Saturday, August 28, 2010

Some More Thoughts on Software Architectures

Some month ago I wrote a blog post about some of my thoughts on software architecture and why I think the metaphor of a cathedral is no longer very useful for todays software development. I don't mean that you don't need an architecture when you do agile software development. A good software architecture is absolutely necessary to survive. It is an essential part of each system.

Nevertheless agile software development is based on the idea of embracing change. "Inspect and Adapt" is the secret of success in agile development. The structure of your software emerges over time when you constantly refactor your code. But is this also true for the architecture of the system? Does this architecture emerge over time as well? Or is it adaptable when life changes?

I discussed this a lot over the past years with various people. We typically found two basic contrasting (for this posting simplified) opinions:
  • Opinion 1: The architecture includes the most important technical decisions. It is hard to change those things later on. Therefore the architecture should be defined at the beginning of a project and should experience only minor changes. Major changes in the architecture are considered a bad thing and should be avoided.
  • Opinion 2: The architecture of a system is an artifact that emerges over time. It reacts to change by embracing it. Changing the architecture of a system is considered a good thing and part may be part of your daily live.
While I was always an opinion-2-guy, I always had to admit that some parts of the architecture of a system are hard to change. So changing a large rich-client app to a web-based app might be expensive. The same might be true for changing the implementation language or refactoring a classical three-tier app into a Quasar-like structure.

Then I recorded SE-Radio podcast episode 166 with John Wiegand and listened to him talking about what he calls "Living Architectures":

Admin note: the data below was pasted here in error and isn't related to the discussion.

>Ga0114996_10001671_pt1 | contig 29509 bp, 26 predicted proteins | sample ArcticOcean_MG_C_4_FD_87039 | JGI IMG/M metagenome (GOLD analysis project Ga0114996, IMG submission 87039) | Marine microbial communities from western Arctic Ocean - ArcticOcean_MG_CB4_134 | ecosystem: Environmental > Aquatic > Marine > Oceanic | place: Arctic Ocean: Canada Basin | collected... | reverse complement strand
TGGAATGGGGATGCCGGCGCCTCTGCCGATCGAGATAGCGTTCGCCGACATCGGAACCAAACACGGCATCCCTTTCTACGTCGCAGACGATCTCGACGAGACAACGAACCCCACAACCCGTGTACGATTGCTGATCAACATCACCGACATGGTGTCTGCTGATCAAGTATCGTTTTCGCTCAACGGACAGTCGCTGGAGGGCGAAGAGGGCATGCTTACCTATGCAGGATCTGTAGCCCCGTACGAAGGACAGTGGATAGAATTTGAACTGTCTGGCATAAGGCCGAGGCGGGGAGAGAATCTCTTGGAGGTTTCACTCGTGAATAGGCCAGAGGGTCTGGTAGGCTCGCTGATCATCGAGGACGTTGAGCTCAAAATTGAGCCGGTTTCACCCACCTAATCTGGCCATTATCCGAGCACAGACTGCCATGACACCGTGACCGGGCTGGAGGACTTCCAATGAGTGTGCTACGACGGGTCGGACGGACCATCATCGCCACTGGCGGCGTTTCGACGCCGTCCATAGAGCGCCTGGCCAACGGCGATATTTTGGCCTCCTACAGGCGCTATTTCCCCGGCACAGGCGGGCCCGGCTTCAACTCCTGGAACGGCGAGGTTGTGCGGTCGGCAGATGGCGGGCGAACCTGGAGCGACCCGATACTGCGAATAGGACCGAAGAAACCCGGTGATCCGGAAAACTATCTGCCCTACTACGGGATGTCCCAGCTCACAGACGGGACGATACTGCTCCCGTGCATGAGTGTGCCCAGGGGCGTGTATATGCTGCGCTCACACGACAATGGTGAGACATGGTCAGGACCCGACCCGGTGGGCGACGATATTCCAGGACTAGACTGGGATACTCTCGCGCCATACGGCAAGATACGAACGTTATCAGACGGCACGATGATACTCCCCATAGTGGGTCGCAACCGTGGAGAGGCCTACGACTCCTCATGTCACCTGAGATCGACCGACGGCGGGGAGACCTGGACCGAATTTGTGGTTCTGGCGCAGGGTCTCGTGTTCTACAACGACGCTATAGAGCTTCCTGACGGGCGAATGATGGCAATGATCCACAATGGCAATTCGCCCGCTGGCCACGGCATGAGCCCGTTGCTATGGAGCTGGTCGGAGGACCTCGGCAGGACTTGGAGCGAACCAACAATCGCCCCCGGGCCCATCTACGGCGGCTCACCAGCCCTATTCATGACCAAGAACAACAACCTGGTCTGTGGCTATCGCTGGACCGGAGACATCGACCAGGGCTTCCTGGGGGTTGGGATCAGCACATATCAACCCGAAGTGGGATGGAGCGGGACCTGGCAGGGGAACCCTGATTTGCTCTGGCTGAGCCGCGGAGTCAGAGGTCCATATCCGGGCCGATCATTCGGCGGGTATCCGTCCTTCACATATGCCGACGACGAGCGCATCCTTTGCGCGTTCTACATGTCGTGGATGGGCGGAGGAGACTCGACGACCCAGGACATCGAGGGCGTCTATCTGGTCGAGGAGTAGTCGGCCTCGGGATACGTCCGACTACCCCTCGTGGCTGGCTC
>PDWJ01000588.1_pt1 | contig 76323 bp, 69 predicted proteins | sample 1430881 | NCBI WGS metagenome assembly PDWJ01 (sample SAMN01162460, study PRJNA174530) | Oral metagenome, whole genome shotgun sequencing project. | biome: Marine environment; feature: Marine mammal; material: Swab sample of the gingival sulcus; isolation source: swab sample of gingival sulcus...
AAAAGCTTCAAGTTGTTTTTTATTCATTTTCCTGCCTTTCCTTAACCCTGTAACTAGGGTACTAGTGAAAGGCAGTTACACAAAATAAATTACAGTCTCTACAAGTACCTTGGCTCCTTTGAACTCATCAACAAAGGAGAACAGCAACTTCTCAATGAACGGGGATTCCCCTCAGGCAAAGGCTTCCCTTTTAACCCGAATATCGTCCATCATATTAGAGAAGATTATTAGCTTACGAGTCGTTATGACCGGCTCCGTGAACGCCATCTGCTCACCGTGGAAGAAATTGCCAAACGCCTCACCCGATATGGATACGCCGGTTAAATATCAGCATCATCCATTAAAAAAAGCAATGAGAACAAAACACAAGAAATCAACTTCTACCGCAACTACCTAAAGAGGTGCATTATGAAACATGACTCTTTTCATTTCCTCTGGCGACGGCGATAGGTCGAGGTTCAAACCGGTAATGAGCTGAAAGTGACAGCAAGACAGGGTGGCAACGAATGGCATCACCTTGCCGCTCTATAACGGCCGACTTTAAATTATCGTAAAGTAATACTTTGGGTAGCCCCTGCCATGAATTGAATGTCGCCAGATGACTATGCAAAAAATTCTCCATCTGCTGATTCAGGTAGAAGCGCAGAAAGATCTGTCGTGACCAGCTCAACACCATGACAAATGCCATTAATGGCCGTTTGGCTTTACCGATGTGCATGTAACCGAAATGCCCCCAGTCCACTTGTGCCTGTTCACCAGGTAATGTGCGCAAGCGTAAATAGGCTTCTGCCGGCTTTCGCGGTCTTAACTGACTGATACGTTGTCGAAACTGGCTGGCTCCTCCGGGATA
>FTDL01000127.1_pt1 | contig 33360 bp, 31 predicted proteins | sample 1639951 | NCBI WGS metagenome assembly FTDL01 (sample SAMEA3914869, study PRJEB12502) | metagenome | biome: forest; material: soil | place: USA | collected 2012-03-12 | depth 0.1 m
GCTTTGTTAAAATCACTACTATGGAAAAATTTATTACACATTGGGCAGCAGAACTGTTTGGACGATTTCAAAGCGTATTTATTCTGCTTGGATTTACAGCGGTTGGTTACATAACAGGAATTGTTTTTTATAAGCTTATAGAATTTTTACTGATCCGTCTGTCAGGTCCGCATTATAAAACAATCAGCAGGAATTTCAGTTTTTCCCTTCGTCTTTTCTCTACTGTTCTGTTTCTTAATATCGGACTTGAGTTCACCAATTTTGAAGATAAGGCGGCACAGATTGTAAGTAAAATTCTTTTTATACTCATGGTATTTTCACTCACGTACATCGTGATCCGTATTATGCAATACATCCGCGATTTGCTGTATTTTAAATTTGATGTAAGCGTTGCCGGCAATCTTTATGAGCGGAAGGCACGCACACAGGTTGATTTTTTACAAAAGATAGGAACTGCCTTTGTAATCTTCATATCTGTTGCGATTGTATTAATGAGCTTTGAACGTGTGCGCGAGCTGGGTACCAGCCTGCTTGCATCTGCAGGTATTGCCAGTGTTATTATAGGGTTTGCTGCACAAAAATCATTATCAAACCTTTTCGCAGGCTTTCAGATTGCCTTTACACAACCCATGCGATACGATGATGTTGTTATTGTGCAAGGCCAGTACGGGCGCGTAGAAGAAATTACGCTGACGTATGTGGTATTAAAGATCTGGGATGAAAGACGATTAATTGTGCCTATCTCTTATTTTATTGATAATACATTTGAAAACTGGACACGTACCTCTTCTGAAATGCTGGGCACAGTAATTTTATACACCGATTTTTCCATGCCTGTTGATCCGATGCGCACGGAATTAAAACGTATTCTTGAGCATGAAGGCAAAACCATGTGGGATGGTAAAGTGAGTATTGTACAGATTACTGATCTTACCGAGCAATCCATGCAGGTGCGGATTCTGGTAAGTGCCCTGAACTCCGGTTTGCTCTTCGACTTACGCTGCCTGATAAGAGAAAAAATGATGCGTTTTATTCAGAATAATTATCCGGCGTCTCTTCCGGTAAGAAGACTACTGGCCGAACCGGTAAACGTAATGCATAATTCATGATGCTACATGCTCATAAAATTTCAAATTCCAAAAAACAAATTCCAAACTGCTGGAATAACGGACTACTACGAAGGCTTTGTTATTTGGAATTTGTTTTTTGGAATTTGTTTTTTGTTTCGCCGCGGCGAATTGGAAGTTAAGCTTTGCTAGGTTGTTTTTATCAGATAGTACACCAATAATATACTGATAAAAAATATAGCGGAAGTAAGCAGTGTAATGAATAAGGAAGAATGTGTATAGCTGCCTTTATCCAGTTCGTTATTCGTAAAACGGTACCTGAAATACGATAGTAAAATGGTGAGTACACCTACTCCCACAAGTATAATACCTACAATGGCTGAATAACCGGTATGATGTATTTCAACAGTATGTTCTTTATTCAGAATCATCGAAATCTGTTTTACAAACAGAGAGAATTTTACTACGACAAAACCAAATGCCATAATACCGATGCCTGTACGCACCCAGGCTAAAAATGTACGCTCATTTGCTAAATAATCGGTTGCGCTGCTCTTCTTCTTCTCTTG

During the episode he explains the basic architectural decisions behind the Eclipse platform and the Jazz project at IBM. Both architectures are surprisingly simple. They define the general idea of how parts of the system are built and interact. And both don't contain a single word about those things I mentioned above. Even the language is an implementation detail.

The Jazz system is, for example, built around the idea of the web. RESTful services define the heart of the structure. It doesn't matter how those services are implemented, which frameworks they use or how they are internally structured. The whole system might consists out of various languages, various runtime platforms, various infrastructure settings. Even object-orientation becomes an implementation detail of individual services. All things I often thought of being part of the general architecture. But now I know that I was terribly wrong about this.

Of course there are things that are expensive to change. Reimplementing a huge system with a different language might cost you a lot. But the question is: Why do you need to reimplement everything if you switch to another implementation language? The RESTful style, for example, doesn't require such a tight language binding. Its just an example, but it made me think. And it convinced me that "the definition of architecture as the set of things that are hard or expensive to change" leads into the wrong direction.

Architectures are living things. Don't treat them as dead artifacts. And don't be afraid of change. Its a good thing. It reflects your learning. It helps you build better systems.

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